7. ^ The Federalist Party nominated Mifflin, but he himself carried no party label.
  8. ^ Mifflin was elected governor three times under the 1790 Constitution, having previously been elected once as President of the Supreme Executive Council.
  9. ^ Ritner was the last to serve before the 1838 constitution limited governors to serving six years out of any nine years; that constitution also changed the term to commence the next January from the election, extending Ritner's term by a month.
  10. ^ First governor to serve under the 1838 constitution.
  11. ^ Resigned due to illness; he died of tuberculosis only 11 days later.
  12. ^ Following Francis R. Shunk's resignation, an interregnum of 17 days occurred before the speaker of the state senate, William F. Johnston, was sworn in.
  13. ^ As speaker of the state senate, filled unexpired term; was later elected governor in his own right.
  14. ^ First governor under the 1874 constitution, which prevented governors from succeeding themselves and lengthened terms to four years. Since Hartranft was originally elected under the previous constitution, he was allowed to succeed himself. Hartranft's first term was shortened from three to two years to fit the electoral schedule of the new constitution.
  15. ^ Resigned to take an elected seat in the United States Senate.
  16. ^ While official sources state Martin resigned on January 3, most contemporary sources reported his resignation as occurring on January 2.[L][M]
  17. ^ As lieutenant governor, acted as governor for unexpired term.
  18. ^ First governor under the 1968 constitution, and thus eligible to succeed himself.
  19. ^ On June 14, 1993, Casey transferred executive authority to Lieutenant Governor Singel, and later that day underwent a heart-liver transplant operation. Singel acted as governor until Casey resumed the powers and duties of the office six months later on December 13, 1993. Because Casey never officially resigned, Singel was only an acting governor.
  20. ^ Resigned to be Director of the Office of Homeland Security.
  21. ^ Since September 13, 2001, Ridge had been aiding in national homeland security efforts following the September 11, 2001 attacks, temporarily transferring his powers to Lieutenant Governor Schweiker.
  22. ^ As lieutenant governor, filled unexpired term.
  23. ^ Governor Rendell's second term expires on January 18, 2011; he is term limited.

Other high offices held

This is a table of other governorships, congressional and other federal offices, and ranking diplomatic positions in foreign countries held by Pennsylvania governors.[N] All representatives and senators mentioned represented Pennsylvania except where noted. * denotes those offices which the governor resigned to take. † denotes those offices from which the governor resigned to take the governorship.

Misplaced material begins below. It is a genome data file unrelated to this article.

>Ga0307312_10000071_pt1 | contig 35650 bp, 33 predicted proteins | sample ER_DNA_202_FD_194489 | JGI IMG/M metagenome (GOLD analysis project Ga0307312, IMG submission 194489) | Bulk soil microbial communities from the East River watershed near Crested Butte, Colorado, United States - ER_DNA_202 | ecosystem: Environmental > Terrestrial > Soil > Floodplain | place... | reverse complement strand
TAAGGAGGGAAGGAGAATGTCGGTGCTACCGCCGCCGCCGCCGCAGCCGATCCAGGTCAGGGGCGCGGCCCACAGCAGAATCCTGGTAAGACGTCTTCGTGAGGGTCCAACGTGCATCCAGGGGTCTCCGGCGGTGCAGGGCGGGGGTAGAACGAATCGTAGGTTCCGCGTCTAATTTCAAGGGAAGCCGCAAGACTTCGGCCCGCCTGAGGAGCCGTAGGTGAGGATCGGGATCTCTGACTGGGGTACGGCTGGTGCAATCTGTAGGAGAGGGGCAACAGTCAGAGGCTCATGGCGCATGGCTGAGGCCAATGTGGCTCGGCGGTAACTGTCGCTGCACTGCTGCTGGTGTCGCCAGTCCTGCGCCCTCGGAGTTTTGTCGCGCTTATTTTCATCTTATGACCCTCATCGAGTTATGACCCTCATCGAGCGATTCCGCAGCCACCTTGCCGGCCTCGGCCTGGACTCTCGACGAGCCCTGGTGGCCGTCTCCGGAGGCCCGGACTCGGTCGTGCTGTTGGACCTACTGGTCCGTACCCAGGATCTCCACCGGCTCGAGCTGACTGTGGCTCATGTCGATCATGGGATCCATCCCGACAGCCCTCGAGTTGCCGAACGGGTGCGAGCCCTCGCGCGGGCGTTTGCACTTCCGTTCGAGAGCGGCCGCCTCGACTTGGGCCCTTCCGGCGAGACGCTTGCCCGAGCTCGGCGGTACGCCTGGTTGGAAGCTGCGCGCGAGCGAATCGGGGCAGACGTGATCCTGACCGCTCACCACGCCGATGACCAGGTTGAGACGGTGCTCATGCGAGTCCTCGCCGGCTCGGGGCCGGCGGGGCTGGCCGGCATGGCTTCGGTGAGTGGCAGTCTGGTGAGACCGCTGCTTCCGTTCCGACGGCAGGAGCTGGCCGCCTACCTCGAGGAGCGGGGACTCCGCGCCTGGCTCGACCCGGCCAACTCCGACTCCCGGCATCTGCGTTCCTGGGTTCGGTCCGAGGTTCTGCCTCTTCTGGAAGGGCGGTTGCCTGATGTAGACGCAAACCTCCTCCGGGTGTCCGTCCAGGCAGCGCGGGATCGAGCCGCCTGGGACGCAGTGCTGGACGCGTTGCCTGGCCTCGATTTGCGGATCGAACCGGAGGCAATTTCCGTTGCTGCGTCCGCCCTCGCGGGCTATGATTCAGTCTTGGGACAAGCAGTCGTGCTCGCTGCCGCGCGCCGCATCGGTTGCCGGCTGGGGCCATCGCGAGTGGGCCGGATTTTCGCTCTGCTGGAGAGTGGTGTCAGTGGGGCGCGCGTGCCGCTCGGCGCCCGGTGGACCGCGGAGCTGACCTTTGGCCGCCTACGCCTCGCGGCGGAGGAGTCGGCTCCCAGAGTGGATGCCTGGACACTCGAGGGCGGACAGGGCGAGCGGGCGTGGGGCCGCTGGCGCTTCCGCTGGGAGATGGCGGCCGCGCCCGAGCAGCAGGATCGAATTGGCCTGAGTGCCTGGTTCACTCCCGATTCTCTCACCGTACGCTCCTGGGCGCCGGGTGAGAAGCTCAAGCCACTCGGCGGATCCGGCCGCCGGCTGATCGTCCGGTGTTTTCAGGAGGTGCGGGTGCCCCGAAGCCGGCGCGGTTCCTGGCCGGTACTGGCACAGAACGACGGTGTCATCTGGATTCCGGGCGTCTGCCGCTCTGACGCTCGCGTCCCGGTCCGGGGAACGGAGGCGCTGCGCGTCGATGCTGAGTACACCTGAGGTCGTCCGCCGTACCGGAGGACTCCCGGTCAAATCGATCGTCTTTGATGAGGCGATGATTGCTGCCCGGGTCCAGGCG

Name Gubernatorial term U.S. Congress Other offices held
House Senate
Joseph Reed 1778–1781 Delegate to the Continental Congress; elected to the U.S. House but declined his seat.[O]
John Dickinson 1782–1785 President of Delaware, Delegate to the Continental Congress from Delaware, Delegate to the Continental Congress from Pennsylvania
Benjamin Franklin 1785–1788 Minister to France, Minister to Sweden
Thomas Mifflin 1790–1799 President of the Continental Congress
Thomas McKean 1799–1808 President of Delaware, President of the Continental Congress
Simon Snyder 1808–1817 Some records say he was elected to the U.S. Senate,[P] but some only say state senate.[Q]
The Biographical Directory of the United States Congress has no record of a U.S. Senate term.
William Findlay 1817–1820 S
Joseph Hiester 1820–1823 H†[R]
George Wolf 1829–1835 H†[S]
William Bigler 1852–1855 S
James Pollock 1855–1858 H
Andrew Gregg Curtin 1861–1867 H Ambassador to Russia
John W. Geary 1867–1876 Governor of Kansas Territory
William A. Stone 1899–1903 H†[T]
John K. Tener 1911–1915 H†[U]
George Howard Earle III 1935–1939 Ambassador to Austria
Edward Martin 1943–1947 S
James H. Duff 1947–1951 S
William Scranton 1963–1967 H Ambassador to the United Nations
Dick Thornburgh 1979–1987 U.S. Attorney General
Tom Ridge 1995–2001 H U.S. Secretary of Homeland Security

Living former governors

As of December 2009, five former governors were alive, the oldest being William Scranton (1963–1967, born 1917). The most recent death of a former governor was that of Raymond P. Shafer (1967–1971), on December 12, 2006. The most recently-serving governor to die was Robert P. Casey (1987–1995), on May 30, 2000.

Name Gubernatorial term Date of birth
George M. Leader 1955–1959 January 17, 1918 (1918-01-17) (age 92)
William Scranton 1963–1967 July 19, 1917 (1917-07-19) (age 92)
Dick Thornburgh 1979–1987 July 16, 1932 (1932-07-16) (age 77)
Tom Ridge 1995–2001 August 26, 1945 (1945-08-26) (age 64)
Mark S. Schweiker 2001–2003 January 31, 1953 (1953-01-31) (age 57)

See also

References

General
Constitutions
Specific